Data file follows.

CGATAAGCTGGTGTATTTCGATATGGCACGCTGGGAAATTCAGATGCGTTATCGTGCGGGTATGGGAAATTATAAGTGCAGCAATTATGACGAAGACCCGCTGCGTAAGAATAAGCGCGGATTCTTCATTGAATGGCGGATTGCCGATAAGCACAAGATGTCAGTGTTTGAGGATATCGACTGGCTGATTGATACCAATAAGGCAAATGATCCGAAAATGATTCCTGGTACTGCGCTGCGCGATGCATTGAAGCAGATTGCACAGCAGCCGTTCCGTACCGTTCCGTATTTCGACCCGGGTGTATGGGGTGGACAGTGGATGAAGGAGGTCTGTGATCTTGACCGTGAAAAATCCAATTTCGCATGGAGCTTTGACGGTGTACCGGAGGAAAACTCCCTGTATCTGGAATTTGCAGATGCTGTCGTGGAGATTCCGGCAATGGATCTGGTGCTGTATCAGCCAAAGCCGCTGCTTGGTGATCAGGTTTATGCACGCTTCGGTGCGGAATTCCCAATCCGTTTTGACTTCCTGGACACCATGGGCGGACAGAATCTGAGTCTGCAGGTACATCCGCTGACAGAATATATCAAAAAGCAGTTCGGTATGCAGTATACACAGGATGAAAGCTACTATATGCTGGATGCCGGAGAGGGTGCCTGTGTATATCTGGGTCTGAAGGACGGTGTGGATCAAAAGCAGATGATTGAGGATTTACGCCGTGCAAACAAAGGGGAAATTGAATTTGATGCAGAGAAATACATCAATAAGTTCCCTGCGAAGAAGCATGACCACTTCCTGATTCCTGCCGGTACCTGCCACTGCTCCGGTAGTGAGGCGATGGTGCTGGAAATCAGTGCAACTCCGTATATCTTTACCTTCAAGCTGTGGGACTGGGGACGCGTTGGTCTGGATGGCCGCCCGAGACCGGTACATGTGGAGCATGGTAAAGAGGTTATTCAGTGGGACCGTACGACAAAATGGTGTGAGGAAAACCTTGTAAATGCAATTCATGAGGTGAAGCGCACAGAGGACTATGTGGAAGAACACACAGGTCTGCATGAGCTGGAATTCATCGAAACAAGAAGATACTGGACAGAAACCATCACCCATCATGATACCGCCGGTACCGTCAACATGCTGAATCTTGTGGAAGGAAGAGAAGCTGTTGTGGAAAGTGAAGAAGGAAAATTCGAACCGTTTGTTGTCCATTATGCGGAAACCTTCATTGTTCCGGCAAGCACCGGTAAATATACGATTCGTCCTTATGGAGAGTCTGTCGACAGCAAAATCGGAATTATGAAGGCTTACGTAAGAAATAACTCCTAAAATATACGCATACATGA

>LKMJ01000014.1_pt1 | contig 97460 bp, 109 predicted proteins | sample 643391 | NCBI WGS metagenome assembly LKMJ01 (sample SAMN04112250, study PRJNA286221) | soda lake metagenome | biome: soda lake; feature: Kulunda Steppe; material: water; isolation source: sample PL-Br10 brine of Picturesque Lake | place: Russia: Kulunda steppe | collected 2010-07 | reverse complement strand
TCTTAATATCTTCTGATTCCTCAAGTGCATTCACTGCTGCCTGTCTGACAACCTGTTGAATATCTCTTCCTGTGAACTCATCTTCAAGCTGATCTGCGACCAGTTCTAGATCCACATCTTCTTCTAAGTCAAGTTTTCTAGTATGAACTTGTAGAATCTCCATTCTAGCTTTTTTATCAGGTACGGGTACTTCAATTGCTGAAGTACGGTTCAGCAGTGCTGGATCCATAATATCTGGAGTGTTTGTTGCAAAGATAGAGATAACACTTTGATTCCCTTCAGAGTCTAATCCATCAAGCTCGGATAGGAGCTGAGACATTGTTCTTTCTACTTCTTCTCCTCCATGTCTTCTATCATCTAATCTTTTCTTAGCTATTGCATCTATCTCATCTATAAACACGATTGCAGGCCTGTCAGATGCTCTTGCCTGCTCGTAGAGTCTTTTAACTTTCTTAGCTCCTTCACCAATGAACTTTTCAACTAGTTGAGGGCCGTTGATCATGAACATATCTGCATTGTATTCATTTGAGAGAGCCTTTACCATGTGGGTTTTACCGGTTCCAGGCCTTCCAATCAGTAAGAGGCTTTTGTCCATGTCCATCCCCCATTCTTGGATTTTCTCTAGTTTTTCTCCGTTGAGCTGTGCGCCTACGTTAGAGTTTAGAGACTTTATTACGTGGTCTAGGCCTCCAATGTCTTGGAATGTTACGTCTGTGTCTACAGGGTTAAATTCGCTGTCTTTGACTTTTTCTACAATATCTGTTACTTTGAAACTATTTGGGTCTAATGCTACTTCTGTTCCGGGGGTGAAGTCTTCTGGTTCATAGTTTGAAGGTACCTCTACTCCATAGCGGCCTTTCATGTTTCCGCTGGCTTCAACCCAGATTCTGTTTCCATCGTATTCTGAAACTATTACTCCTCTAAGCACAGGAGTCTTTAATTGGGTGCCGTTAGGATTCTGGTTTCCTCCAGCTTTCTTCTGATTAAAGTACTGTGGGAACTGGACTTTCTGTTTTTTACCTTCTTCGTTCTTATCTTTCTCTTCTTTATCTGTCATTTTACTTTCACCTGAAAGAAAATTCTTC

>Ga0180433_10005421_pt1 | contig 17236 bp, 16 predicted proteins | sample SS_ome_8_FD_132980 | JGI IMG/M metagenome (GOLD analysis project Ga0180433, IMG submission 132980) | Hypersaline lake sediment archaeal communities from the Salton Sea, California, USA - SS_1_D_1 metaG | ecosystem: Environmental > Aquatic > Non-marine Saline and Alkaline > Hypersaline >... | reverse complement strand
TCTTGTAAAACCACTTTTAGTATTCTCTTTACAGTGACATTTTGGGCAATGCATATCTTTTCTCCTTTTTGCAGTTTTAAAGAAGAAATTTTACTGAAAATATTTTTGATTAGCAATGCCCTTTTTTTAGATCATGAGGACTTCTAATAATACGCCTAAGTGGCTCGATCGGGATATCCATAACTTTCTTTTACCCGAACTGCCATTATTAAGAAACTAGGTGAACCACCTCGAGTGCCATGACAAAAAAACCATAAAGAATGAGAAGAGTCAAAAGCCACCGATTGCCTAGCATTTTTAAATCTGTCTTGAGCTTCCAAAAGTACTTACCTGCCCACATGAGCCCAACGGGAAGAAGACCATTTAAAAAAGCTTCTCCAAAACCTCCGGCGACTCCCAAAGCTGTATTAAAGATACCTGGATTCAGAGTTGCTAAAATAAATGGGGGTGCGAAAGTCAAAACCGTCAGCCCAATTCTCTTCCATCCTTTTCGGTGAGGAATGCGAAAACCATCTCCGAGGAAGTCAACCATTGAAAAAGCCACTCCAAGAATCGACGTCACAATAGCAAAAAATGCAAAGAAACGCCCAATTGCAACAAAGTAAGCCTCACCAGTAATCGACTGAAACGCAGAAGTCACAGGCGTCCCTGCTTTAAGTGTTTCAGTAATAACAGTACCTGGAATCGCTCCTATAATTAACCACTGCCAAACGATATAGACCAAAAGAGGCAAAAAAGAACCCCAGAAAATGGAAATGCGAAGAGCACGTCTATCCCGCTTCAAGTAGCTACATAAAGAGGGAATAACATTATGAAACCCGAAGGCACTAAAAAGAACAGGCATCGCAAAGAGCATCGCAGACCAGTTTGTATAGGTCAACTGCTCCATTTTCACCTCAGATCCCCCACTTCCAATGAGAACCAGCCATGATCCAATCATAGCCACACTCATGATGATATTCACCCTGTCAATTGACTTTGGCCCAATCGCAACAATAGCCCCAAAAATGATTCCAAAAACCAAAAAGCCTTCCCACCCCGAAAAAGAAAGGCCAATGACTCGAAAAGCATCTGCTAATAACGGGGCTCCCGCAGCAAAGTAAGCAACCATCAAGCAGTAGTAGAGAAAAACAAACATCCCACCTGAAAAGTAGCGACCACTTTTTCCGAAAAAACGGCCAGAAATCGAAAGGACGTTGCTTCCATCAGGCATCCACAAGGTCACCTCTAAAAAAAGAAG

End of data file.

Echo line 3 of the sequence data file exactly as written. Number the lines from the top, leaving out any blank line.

TCTTAATATCTTCTGATTCCTCAAGTGCATTCACTGCTGCCTGTCTGACAACCTGTTGAATATCTCTTCCTGTGAACTCATCTTCAAGCTGATCTGCGACCAGTTCTAGATCCACATCTTCTTCTAAGTCAAGTTTTCTAGTATGAACTTGTAGAATCTCCATTCTAGCTTTTTTATCAGGTACGGGTACTTCAATTGCTGAAGTACGGTTCAGCAGTGCTGGATCCATAATATCTGGAGTGTTTGTTGCAAAGATAGAGATAACACTTTGATTCCCTTCAGAGTCTAATCCATCAAGCTCGGATAGGAGCTGAGACATTGTTCTTTCTACTTCTTCTCCTCCATGTCTTCTATCATCTAATCTTTTCTTAGCTATTGCATCTATCTCATCTATAAACACGATTGCAGGCCTGTCAGATGCTCTTGCCTGCTCGTAGAGTCTTTTAACTTTCTTAGCTCCTTCACCAATGAACTTTTCAACTAGTTGAGGGCCGTTGATCATGAACATATCTGCATTGTATTCATTTGAGAGAGCCTTTACCATGTGGGTTTTACCGGTTCCAGGCCTTCCAATCAGTAAGAGGCTTTTGTCCATGTCCATCCCCCATTCTTGGATTTTCTCTAGTTTTTCTCCGTTGAGCTGTGCGCCTACGTTAGAGTTTAGAGACTTTATTACGTGGTCTAGGCCTCCAATGTCTTGGAATGTTACGTCTGTGTCTACAGGGTTAAATTCGCTGTCTTTGACTTTTTCTACAATATCTGTTACTTTGAAACTATTTGGGTCTAATGCTACTTCTGTTCCGGGGGTGAAGTCTTCTGGTTCATAGTTTGAAGGTACCTCTACTCCATAGCGGCCTTTCATGTTTCCGCTGGCTTCAACCCAGATTCTGTTTCCATCGTATTCTGAAACTATTACTCCTCTAAGCACAGGAGTCTTTAATTGGGTGCCGTTAGGATTCTGGTTTCCTCCAGCTTTCTTCTGATTAAAGTACTGTGGGAACTGGACTTTCTGTTTTTTACCTTCTTCGTTCTTATCTTTCTCTTCTTTATCTGTCATTTTACTTTCACCTGAAAGAAAATTCTTC